My first brush with change management came in 2013 when I was seconded to join a transformation program while working at a uranium mine based in the Erongo region in the western part of Namibia.

The transformation program was necessitated by the Fukushima nuclear disaster in 2011, a nuclear accident at the Fukushima Daiichi Nuclear Power Plant in Ōkuma, Fukushima, Japan. Following the incident, the uranium stock market prices dramatically dropped from an all-time high of $140 per barrel in 2008 to a low of $19 by 2017.

Consequently, the 40-year-old uranium mine was forced into a transformation process to avert the potential closure. In 2013, a global management consultancy was awarded a 12-month change management tender to improve efficiencies and find ways to reduce operational costs.

After leaving the mine, as part of the retrenched employees, I went to work for a central governmental financial institution. The institution’s mandate is to advocate for an atmosphere where they can do business, gain business, and share business through its network of SMEs, MSMEs, and Corporate members. During my time at the institution, Namibia was undergoing a dramatic change in the business environment with the onset of a recession in 2016.

According to the World Bank, “Leading up to 2015, Namibia’s economy experienced strong growth, averaging nearly 5% annually, fueled by investment and enabled by prudent economic management.” Growth stagnated from 2016 onwards, and three of the last five years have been marked by recession, with a sharp contraction in 2020 amid the COVID-19 crisis. Before the pandemic, the growth slowdown was caused by severe drought, lower commodity prices, reduced public investment, weaker growth in neighboring countries, and persistent structural rigidities. Public investment has historically been an important driver of growth, but elevated debt levels constrain fiscal space, making it important to encourage greater investment and participation from the private sector.

During my time at the institution from 2018 to 2020, my observations were that they, like many other organizations providing similar services, could not provide the business community they served any solutions to pivot out of the extended recession or the shocks of Covid-19.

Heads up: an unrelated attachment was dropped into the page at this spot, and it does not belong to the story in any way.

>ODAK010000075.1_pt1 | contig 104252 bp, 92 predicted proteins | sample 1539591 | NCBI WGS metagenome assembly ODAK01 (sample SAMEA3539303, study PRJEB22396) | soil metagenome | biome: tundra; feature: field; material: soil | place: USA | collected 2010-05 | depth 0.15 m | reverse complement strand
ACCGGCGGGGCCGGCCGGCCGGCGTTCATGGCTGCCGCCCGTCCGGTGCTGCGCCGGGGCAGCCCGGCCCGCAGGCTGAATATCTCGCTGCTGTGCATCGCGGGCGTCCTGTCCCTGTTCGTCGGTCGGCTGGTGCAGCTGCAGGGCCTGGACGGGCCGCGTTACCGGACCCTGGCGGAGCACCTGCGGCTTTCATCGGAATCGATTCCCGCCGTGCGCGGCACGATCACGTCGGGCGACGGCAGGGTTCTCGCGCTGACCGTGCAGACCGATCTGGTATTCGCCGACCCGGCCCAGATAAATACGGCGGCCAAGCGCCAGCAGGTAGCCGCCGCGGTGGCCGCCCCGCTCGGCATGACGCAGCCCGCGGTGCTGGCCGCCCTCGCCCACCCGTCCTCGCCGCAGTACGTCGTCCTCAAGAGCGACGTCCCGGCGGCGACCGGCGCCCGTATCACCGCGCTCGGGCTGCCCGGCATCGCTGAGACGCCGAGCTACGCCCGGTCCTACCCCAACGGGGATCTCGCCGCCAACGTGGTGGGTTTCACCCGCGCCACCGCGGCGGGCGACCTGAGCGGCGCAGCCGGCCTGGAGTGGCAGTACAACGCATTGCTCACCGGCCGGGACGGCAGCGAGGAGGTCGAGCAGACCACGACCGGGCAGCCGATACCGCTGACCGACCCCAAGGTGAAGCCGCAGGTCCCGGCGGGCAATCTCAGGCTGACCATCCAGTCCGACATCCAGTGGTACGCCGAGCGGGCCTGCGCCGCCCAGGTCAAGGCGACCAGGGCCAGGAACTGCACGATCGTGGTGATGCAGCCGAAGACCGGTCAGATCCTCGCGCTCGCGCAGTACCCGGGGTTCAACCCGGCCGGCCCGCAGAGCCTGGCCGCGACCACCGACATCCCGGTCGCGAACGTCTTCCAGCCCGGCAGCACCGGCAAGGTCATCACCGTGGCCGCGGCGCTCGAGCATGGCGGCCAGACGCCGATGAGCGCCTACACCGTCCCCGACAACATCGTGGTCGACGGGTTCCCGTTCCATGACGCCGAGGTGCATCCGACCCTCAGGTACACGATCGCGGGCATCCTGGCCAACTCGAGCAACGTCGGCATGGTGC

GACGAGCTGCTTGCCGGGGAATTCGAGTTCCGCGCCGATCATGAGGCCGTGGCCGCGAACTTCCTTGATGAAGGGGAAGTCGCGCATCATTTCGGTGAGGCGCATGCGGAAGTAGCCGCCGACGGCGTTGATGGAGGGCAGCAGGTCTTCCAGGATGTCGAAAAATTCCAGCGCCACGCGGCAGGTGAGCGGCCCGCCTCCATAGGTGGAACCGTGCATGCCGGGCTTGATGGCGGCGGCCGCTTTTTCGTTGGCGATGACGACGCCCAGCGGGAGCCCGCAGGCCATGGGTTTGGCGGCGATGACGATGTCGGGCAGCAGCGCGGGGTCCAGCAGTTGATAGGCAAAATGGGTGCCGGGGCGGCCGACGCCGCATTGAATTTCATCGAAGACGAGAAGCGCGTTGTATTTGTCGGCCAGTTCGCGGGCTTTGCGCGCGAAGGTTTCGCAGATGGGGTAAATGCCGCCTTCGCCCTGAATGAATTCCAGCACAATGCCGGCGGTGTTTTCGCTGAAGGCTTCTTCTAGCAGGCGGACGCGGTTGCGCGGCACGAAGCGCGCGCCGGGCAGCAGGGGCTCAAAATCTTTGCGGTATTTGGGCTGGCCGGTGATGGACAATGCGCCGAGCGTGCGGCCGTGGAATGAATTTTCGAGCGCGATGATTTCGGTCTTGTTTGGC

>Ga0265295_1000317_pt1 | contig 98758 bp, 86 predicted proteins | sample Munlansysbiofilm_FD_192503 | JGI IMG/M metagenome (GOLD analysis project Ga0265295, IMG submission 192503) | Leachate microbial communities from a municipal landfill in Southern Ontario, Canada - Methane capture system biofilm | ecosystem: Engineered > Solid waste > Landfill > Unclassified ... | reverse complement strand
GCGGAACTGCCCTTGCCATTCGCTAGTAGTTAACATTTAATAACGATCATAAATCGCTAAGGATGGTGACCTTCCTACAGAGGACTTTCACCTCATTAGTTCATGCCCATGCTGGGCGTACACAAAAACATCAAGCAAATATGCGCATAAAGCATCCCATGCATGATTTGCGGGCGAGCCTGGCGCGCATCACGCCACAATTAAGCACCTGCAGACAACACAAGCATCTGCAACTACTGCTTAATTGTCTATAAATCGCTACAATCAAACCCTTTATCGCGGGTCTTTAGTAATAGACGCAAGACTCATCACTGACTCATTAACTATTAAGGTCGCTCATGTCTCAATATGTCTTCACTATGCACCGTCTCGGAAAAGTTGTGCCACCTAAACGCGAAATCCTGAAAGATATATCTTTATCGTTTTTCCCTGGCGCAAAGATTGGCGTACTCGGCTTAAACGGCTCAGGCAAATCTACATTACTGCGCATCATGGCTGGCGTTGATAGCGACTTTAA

The result on the ground was business closures, employee layoffs, elevated debt, repossession of assets, and an increase in the unemployment rate. Namibia’s unemployment rate by 2021 was 21.68%, a 0.23% increase from 2020, while the current unemployment rate for the youth stands at 50%.

Between January 2020 and February 2021, a total of 815 registered companies and closed corporations have voluntarily deregistered through the Business and Intellectual Property Authority (BIPA) as a direct result of the Covid-19 pandemic. These numbers do not include businesses that closed but did not deregister themselves, nor did it take into account informal businesses that operate without registration papers. We can conclude that the number of closed businesses was much higher than initially recorded.

As indicated, Namibia has undergone quite a drastic business environment transformation over the past decade. From a time of prosperity and stability to a time of uncertainty and continuous disruptions. During this transition, many large and small businesses have struggled to cope with the pace of change. Moreover, many have succumbed to either permanent or temporary closure or have been forced to downsize to keep afloat.

My observations are that an increasing number of organizations are recruiting change management professionals or embarking on change or transformation management programs to stay competitive in a rapidly changing business environment. In my view, this demonstrates a renewed interest in in-house skills recruitment or acquiring external service providers to assist businesses in managing the changes they are facing, ultimately enabling them to transition into sustainable business models successfully. To conclude, this is an opportune time to gain the change management skills required to provide the necessary assistance so many organizations need to chart their way out of the challenging situations they may find themselves in. As much as there are challenges, there are also opportunities. Any business can capitalize on the disruptive global environment through an organized methodology and succeed.